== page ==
green beans

Crowd Pleasing Creamy Green Beans

This Creamy Green Bean recipe can easily take the place of the beloved, but not so good for you, green bean casserole. By using a creamy cheese alternative for the cream sauce and adding in some sautéed shallots, all the flavors come together just right, your tongue will thank you. Bring this along to your holiday family gatherings and please the crowd.


Creamed Green Beans with Shallots

Creamy green beans better than traditional green bean casserole
Prep Time30 minutes
Cook Time30 minutes
Course: Side Dish
Cuisine: American
Keyword: green beans, hemp seeds, pine nuts, shallots
Servings: 4


  • 1 recipe for herbed hemp-pine nut spread recipe in link below
  • 1 tsp miso
  • ½ tsp onion powder
  • water
  • 1 cup shallots sliced
  • 2 pounds green beans can substitute kale or spinach


  • Trim and slice beans lengthwise. Steam until bright green and tender.
  • Combine the hemp spread in a blender with the miso, onion powder and 2 tablespoons of water. Blend well. Add more water to reach a thin creamy consistency.
  • Sauté the shallots until lightly browned; add the beans and cream sauce, stirring to warm through and until the sauce is slightly thickened.

Cranberry Orange Fig Relish

If you like cranberries, this is like candy on a spoon! This cranberry orange fig relish is tasty on the thanksgiving table, but it’s also nice to have on hand for a compote over banana nice cream or coconut yogurt or spooned over oatmeal or roasted sweet potatoes. I’ve even used it in a tart over sliced pears, yum!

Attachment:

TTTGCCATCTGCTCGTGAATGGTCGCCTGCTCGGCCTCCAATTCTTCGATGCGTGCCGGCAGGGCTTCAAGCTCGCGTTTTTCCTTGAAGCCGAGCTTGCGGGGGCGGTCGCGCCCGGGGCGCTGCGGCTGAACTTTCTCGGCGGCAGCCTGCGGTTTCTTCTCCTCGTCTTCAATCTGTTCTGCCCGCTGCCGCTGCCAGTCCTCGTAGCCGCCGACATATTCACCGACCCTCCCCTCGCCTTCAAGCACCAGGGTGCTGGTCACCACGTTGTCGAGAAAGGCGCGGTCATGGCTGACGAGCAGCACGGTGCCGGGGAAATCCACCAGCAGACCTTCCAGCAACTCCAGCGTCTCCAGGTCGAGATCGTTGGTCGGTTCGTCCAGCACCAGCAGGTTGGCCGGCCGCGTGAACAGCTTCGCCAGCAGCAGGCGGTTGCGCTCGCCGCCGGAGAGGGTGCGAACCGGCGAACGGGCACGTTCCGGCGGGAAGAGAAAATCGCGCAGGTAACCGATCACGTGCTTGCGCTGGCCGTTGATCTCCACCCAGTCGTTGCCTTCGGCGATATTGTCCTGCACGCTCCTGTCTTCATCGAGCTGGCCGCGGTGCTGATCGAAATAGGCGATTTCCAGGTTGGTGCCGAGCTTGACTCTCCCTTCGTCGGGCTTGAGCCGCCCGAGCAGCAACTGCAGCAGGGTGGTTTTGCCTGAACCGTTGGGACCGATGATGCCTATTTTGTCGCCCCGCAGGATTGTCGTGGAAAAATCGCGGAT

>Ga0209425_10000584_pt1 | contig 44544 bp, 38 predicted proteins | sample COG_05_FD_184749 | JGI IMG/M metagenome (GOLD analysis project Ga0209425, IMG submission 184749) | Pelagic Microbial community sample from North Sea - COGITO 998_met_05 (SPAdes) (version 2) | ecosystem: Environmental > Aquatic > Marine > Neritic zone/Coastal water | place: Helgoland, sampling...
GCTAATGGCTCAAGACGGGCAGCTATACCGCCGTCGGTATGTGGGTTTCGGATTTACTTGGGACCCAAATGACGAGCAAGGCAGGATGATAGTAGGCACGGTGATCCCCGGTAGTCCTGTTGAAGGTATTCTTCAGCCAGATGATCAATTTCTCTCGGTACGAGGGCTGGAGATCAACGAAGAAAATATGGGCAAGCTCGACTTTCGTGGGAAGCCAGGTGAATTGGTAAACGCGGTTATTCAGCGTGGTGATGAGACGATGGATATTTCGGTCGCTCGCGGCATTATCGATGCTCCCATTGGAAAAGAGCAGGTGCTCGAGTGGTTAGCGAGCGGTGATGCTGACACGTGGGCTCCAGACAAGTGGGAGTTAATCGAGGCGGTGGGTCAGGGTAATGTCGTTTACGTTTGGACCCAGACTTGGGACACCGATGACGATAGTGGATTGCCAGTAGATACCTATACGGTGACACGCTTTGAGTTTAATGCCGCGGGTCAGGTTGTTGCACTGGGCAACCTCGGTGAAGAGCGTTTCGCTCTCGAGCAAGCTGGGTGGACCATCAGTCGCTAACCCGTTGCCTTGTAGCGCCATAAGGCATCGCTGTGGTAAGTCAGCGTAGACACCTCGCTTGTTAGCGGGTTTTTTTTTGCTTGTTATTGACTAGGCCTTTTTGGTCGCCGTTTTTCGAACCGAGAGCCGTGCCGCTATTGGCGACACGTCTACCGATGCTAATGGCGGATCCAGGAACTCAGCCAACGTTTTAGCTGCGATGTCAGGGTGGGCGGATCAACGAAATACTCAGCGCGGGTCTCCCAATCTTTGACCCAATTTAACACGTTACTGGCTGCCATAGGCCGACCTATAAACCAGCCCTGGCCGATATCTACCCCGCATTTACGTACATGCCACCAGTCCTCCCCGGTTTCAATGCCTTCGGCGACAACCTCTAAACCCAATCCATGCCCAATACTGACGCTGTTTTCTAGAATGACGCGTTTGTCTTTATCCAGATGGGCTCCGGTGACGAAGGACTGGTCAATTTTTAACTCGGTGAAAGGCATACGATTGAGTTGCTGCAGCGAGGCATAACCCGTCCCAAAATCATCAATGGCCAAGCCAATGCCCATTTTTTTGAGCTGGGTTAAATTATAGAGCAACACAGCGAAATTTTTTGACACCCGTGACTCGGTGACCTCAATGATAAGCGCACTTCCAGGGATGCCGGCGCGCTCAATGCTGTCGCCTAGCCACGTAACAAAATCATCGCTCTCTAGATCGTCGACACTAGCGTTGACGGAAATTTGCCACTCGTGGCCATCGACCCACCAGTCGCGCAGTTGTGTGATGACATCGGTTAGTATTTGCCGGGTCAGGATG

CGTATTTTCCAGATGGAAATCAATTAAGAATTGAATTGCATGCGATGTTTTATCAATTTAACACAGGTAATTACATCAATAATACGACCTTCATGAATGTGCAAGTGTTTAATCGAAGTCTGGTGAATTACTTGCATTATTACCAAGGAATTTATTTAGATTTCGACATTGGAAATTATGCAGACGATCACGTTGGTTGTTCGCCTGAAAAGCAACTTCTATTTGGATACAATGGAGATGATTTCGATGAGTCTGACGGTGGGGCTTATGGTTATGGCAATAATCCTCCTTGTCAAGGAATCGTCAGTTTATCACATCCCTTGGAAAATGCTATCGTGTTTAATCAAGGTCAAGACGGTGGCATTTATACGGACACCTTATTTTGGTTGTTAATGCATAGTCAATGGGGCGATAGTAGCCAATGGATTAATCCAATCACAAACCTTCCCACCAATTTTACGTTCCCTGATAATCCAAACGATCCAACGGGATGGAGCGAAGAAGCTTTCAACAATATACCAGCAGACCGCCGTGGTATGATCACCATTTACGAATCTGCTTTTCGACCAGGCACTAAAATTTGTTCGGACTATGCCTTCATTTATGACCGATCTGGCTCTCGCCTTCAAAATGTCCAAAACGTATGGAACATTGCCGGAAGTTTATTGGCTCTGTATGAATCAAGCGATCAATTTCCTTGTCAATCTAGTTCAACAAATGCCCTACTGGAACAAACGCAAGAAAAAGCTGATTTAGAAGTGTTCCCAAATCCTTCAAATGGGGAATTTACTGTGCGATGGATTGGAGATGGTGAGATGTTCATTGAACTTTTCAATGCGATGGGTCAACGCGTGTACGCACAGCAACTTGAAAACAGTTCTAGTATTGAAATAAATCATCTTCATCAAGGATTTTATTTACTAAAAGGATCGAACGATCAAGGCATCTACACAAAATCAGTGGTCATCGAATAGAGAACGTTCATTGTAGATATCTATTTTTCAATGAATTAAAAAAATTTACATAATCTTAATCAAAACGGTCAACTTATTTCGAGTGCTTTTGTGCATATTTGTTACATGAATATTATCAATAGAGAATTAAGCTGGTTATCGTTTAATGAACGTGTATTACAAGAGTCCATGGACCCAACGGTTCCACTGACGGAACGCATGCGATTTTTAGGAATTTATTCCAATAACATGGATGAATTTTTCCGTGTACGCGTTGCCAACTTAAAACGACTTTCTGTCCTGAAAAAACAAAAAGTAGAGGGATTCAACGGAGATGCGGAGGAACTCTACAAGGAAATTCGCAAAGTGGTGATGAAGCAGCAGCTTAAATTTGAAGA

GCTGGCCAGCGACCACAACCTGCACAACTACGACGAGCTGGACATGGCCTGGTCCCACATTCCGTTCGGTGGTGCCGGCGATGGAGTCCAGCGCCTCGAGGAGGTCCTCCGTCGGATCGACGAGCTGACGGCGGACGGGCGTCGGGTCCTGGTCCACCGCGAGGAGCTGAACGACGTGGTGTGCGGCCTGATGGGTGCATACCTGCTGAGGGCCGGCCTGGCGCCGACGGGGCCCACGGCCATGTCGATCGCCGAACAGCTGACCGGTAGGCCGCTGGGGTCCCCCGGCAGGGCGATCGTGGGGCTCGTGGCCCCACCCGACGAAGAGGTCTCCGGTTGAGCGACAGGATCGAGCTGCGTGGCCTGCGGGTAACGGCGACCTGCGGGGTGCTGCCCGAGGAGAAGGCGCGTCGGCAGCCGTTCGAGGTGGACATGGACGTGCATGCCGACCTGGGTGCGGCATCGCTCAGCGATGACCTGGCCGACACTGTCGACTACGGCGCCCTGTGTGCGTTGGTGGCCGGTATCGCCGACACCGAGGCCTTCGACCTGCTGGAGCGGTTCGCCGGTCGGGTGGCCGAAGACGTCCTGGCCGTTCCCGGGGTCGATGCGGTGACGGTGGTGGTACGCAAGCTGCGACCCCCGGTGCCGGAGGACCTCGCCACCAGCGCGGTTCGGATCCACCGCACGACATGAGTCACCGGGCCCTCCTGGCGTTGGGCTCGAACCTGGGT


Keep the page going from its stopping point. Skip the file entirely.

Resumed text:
The orange and figs in this recipe give it a nice sweetness that compliments the tart of the cranberries. This is much better than the cranberry jelly in the can and so much better for you, providing lots of vitamin C from the cranberries and oranges, which is important this time of year.

Try it and let me know how you like it!

Cranberry Orange Fig Relish

Boost your vitamin C with this luscious cranberry relish that can be used in multiple ways.
Prep Time15 minutes
Course: Side Dish
Cuisine: American
Keyword: cranberries, figs, oranges
Author: Chef Kim


  • food processor


  • 8 dried figs softened and chopped
  • 8 oz bag fresh or frozen cranberries about 2 cups
  • 1 navel orange, rind chopped, flesh sectioned
  • 1 teaspoon rosemary
  • ¼- 1/3 cup coconut sugar powdered
  • 2 tablespoons coarsely chopped crystallized ginger


  • Coarsely chop the figs in a food processor.
  • Peel the orange and chop the rind, section the orange and add to the figs with the cranberries.
  • Add in remaining ingredients and pulse to combine.
  • Pour into container and refrigerate overnight for best flavor. If the sauce is overly liquid, add a tablespoon of ground chia seeds, stir well to mix evenly and let sit to thicken.
  • Can be made one week ahead. Keeps well in fridge and/or freezer. Serve at room temperature.


This relish combines well with herbed hemp spread and as a pie filling with sliced pears. It can also be served as a canape topping or spooned over oatmeal, yogurt or ice cream.



Two Salads For Your Thanksgiving Table

I love this time of year when squash, apples and cranberries are abundant. So I wanted to share a couple colorful salads that are great this time of year and delicious enough to adorn your Thanksgiving table.

Bringing salads into the options at Thanksgiving benefit all who partake, because the phytonutrients will actually help the body handle the richness that comes from other traditional foods. Did you know there is a spike of heart attacks on Thanksgiving Day? Bringing in phytonutrients found in these two salads may help lower that risk. Eating colorful foods improve heart health. Each color imparts a specific phytonutrient and they work together for optimal body function.

The first salad is a mixture of roasted squash and cranberries tossed with shaved Brussel sprouts and kale and topped off with a tangy sweet mustard dressing.